The Marvelous St. Philomena:
A Gem of a Book
Book-review on The Marvelous St. Philomena by Marian Horvat, Judith Mead, Ellyn Miller and Catherine Croisette, (Los Angeles: TIA, 2013), 86 pp.
Tradition in Action has just released a new book, The Marvelous St. Philomena, authored by Marian Horvat, Judith Mead, Ellyn Miller and Catherine Croisette. It is indeed a gem. The cover is elegant and the 86 pages have large black print on a stark white background, making it a pleasure to read. Its contents are as splendid as the cover. The book is simple and inspiring, a successful portrayal of this important Saint.
There is a very impressive introduction titled “To Philomena nothing is refused” by Ellyn Miller. She explains the many Popes who approved and were devoted to St. Philomena: Leo XII, Pius IX, Leo XIII, and St. Pius X among them. It was Pope Gregory XVI who acknowledged her as a Saint because of the many miracles she worked, calling her “the Wonder-worker of the 19th century.”
St. Philomena, a 13-year-old Virgin-Martyr, has been sadly neglected over the centuries, but these Popes and many Saints have had a great devotion to her and relied on her powerful intercession with God.
In fact, there is a whole chapter on the Curé d’Ars, St. John Vianney. It sets out many of the impressive miracles worked by St. Philomena at his request. On a pilgrimage to Ars some years ago, my Aunt and I saw the side altar with the remarkable statue of St. Philomena that the Curé placed there, but did not fully realize how important she was in his apostolate. His high regard for St. Philomena and full confidence in her is a testimony in itself to the “little Saint,” as he called her.
Most intriguing is how the relics of this great Saint were found only in the year 1802, so many centuries after her martyrdom. It is amazing how quickly this Virgin Martyr began to work miracles. One senses that Our Lord is so delighted with this Virgin, who gave her life to remain faithful to Him, her chosen Spouse, that He does not deny any request she makes.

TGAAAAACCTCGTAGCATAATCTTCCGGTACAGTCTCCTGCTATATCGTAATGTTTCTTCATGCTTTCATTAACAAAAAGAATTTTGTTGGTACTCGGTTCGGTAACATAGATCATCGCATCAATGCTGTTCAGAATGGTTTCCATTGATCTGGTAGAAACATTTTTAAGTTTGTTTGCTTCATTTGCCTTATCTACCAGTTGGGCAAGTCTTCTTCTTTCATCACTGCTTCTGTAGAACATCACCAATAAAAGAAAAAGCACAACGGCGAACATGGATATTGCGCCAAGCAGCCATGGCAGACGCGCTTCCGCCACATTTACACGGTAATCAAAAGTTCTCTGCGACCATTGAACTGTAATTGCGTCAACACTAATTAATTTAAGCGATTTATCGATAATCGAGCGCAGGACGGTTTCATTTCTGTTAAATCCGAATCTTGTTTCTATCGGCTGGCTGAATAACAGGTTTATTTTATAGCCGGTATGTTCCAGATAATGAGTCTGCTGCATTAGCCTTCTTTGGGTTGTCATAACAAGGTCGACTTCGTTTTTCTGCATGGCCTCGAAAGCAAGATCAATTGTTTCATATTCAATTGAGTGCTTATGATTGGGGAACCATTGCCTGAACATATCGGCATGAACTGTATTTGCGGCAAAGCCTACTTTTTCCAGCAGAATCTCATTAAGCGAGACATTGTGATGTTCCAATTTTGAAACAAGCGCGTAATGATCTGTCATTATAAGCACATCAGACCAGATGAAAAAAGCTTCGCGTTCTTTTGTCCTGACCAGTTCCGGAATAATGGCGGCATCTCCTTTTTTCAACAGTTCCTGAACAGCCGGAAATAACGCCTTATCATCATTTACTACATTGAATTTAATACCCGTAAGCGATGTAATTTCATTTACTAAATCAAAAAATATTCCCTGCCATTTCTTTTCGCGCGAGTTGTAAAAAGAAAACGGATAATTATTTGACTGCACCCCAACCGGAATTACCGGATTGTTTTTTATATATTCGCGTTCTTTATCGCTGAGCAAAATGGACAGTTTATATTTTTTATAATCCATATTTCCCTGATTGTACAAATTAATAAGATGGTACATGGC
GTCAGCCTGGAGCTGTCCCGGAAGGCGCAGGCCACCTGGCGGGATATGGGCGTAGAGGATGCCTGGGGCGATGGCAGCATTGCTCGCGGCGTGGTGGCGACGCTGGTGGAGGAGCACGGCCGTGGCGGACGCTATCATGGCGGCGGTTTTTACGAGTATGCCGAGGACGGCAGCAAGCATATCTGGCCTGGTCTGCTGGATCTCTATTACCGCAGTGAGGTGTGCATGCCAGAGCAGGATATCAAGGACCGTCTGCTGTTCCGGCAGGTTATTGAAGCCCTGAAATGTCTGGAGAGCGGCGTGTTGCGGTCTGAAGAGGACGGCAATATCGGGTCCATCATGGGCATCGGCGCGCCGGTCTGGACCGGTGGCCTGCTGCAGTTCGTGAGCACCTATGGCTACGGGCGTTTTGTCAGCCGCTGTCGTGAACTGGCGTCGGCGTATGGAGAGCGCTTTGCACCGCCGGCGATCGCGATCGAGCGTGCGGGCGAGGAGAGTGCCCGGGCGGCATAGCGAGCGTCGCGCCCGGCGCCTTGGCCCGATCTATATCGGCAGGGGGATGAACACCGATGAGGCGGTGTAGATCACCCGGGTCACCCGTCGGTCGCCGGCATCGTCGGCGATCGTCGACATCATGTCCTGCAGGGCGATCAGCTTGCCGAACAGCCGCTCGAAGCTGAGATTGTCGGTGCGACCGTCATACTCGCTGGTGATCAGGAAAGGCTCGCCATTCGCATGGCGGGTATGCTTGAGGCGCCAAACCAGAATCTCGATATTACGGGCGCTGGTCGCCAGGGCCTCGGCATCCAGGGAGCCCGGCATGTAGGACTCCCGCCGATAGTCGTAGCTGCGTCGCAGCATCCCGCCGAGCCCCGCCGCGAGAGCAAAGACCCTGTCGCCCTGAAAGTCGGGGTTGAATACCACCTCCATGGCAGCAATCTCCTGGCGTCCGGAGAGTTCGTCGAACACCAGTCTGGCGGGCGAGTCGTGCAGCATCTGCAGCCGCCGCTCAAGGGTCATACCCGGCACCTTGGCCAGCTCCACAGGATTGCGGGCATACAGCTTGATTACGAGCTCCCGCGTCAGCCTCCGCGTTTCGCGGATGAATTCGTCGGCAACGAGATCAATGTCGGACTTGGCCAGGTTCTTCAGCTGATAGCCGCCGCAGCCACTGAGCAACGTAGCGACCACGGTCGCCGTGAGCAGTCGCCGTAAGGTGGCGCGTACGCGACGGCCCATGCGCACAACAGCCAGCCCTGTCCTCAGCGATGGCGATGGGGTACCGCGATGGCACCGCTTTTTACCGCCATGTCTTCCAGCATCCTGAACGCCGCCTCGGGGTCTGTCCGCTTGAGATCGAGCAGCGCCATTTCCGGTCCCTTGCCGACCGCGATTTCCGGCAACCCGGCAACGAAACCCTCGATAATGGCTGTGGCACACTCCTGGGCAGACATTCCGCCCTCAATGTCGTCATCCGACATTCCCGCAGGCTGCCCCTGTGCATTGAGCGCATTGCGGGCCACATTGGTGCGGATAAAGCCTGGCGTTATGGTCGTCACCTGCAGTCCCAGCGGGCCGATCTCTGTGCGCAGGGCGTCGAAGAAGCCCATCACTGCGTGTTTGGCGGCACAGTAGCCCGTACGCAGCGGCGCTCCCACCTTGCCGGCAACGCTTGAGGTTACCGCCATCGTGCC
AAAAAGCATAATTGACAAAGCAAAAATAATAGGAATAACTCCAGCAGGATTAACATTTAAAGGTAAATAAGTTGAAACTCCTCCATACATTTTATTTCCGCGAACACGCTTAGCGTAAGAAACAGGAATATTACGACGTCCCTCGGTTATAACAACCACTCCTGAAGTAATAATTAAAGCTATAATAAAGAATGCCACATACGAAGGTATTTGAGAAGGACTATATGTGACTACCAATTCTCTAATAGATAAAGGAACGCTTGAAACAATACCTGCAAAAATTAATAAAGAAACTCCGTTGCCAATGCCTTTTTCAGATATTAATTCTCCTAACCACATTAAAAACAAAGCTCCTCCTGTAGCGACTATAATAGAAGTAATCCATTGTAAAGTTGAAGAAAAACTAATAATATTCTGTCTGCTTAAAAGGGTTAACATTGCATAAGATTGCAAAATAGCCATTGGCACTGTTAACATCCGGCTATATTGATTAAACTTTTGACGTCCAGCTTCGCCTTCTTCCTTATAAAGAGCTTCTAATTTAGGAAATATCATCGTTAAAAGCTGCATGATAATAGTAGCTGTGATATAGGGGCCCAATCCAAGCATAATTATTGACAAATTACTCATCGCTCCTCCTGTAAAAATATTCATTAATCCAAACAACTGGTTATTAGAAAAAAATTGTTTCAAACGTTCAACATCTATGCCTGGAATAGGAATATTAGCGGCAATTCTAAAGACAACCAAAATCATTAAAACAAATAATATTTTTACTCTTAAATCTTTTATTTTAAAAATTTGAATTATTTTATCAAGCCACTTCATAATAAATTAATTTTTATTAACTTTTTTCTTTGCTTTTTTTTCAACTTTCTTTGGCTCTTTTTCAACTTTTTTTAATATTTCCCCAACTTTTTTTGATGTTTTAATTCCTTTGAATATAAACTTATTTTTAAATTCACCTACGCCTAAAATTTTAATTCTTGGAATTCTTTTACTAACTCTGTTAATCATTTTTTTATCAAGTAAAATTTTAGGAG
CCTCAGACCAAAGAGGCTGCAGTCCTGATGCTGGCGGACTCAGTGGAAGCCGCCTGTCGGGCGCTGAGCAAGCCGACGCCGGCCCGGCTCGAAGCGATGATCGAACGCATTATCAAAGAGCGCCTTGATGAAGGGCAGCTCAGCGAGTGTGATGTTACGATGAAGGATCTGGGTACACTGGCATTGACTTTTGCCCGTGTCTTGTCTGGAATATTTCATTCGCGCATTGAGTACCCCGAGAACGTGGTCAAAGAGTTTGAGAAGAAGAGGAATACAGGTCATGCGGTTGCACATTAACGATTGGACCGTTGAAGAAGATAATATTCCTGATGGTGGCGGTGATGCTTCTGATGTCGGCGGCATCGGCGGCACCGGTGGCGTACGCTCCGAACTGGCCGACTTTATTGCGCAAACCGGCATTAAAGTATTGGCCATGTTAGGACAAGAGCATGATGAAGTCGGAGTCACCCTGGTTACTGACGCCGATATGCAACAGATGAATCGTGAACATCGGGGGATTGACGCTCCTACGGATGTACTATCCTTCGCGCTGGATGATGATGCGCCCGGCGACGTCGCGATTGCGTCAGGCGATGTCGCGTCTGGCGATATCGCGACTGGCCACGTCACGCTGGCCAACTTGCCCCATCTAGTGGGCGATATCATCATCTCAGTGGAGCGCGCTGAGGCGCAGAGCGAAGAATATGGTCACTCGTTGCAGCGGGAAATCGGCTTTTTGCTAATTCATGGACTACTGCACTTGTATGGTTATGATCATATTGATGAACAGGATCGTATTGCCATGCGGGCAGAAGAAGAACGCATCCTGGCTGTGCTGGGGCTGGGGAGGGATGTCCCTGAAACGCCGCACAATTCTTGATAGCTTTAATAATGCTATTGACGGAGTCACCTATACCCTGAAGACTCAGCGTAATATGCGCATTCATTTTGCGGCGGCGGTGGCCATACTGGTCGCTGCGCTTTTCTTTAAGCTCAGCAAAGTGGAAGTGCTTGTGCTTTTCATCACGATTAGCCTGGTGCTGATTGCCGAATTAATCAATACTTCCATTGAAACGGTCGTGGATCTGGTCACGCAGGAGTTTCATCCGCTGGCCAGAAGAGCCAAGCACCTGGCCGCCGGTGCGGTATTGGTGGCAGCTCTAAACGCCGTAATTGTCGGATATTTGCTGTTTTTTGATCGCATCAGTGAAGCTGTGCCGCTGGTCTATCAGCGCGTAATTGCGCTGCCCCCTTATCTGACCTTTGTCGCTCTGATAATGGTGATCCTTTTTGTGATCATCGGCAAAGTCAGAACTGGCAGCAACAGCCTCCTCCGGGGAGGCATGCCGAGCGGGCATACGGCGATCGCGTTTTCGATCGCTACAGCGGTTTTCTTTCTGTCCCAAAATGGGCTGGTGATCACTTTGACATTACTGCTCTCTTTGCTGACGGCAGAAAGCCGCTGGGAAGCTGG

At the same time, it was quite enjoyable to see the strong personality of this young Princess, daughter of a Greek King and Queen. During the transport of her relics from Rome to Mugnano, she often made her will clearly known. If something was not done the way she wanted, she was quick to let it be known. You will be delighted with her actions.
The statue over the altar in the Church in Ars, France
The story of her martyrdom – which she told to three separate persons at different times – was a very moving chapter.
In the final chapter, the book offers to devotees the valuable service of assembling various favorite and well-known prayers to St. Philomena, including her chaplet, novenas and litany. We also find a brief history of the cord, the chaplet and the oil, which, by the way, can be obtained from Catherine Croisette, one of the authors and a director of the California Center of the Universal Archconfraternity of St. Philomena. Her testimony in Chapter 7 was most edifying.
Before closing, it seems to me opportune to insert an interesting side note. There were actually three great women saints martyred at about the same time in the fourth century. Both St. Philomena and St. Maximina were martyred in 304 by the vicious and cruel Diocletian, Emperor of the Eastern Roman Empire. The great St. Catherine of Alexandria, also a Princess, suffered her martyrdom in 305 by Maxentius, Emperor of the Western Roman Empire. There are many similarities between these three Virgins and Martyrs.
I highly recommend that you obtain this marvelous book. Say the prayers, wear the cord, and you will see that Philomena will bless you and answer your prayers. Her devotees affirm that they “talk” to her like a friend, one who always listens and responds, although not always in the way you might expect.
St. Philomena, pray for us.
Posted December 13, 2013